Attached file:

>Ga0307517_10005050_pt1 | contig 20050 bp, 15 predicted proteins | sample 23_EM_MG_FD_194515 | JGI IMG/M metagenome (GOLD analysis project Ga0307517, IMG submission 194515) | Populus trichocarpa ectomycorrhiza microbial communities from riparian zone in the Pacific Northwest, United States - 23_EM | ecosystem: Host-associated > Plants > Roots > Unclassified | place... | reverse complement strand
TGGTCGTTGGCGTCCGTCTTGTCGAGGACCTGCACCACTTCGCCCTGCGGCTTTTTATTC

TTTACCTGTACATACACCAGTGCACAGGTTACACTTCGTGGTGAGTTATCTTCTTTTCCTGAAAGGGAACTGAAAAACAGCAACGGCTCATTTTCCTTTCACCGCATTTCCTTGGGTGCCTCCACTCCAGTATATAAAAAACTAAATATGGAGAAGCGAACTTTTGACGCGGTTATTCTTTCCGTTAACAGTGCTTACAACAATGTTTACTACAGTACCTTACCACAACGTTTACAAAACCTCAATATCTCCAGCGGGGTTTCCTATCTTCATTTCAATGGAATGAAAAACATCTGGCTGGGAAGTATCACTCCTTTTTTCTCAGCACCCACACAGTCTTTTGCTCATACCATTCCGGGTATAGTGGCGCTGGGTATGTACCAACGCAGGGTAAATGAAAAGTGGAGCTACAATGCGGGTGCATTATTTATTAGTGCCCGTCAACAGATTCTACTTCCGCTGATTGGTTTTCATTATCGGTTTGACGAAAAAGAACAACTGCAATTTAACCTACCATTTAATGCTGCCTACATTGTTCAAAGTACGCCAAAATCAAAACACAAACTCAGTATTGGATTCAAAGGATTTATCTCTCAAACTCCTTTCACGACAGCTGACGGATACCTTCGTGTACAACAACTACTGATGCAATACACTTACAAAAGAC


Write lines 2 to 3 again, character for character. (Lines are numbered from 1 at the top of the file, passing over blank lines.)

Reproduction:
TGGTCGTTGGCGTCCGTCTTGTCGAGGACCTGCACCACTTCGCCCTGCGGCTTTTTATTC

TTTACCTGTACATACACCAGTGCACAGGTTACACTTCGTGGTGAGTTATCTTCTTTTCCTGAAAGGGAACTGAAAAACAGCAACGGCTCATTTTCCTTTCACCGCATTTCCTTGGGTGCCTCCACTCCAGTATATAAAAAACTAAATATGGAGAAGCGAACTTTTGACGCGGTTATTCTTTCCGTTAACAGTGCTTACAACAATGTTTACTACAGTACCTTACCACAACGTTTACAAAACCTCAATATCTCCAGCGGGGTTTCCTATCTTCATTTCAATGGAATGAAAAACATCTGGCTGGGAAGTATCACTCCTTTTTTCTCAGCACCCACACAGTCTTTTGCTCATACCATTCCGGGTATAGTGGCGCTGGGTATGTACCAACGCAGGGTAAATGAAAAGTGGAGCTACAATGCGGGTGCATTATTTATTAGTGCCCGTCAACAGATTCTACTTCCGCTGATTGGTTTTCATTATCGGTTTGACGAAAAAGAACAACTGCAATTTAACCTACCATTTAATGCTGCCTACATTGTTCAAAGTACGCCAAAATCAAAACACAAACTCAGTATTGGATTCAAAGGATTTATCTCTCAAACTCCTTTCACGACAGCTGACGGATACCTTCGTGTACAACAACTACTGATGCAATACACTTACAAAAGAC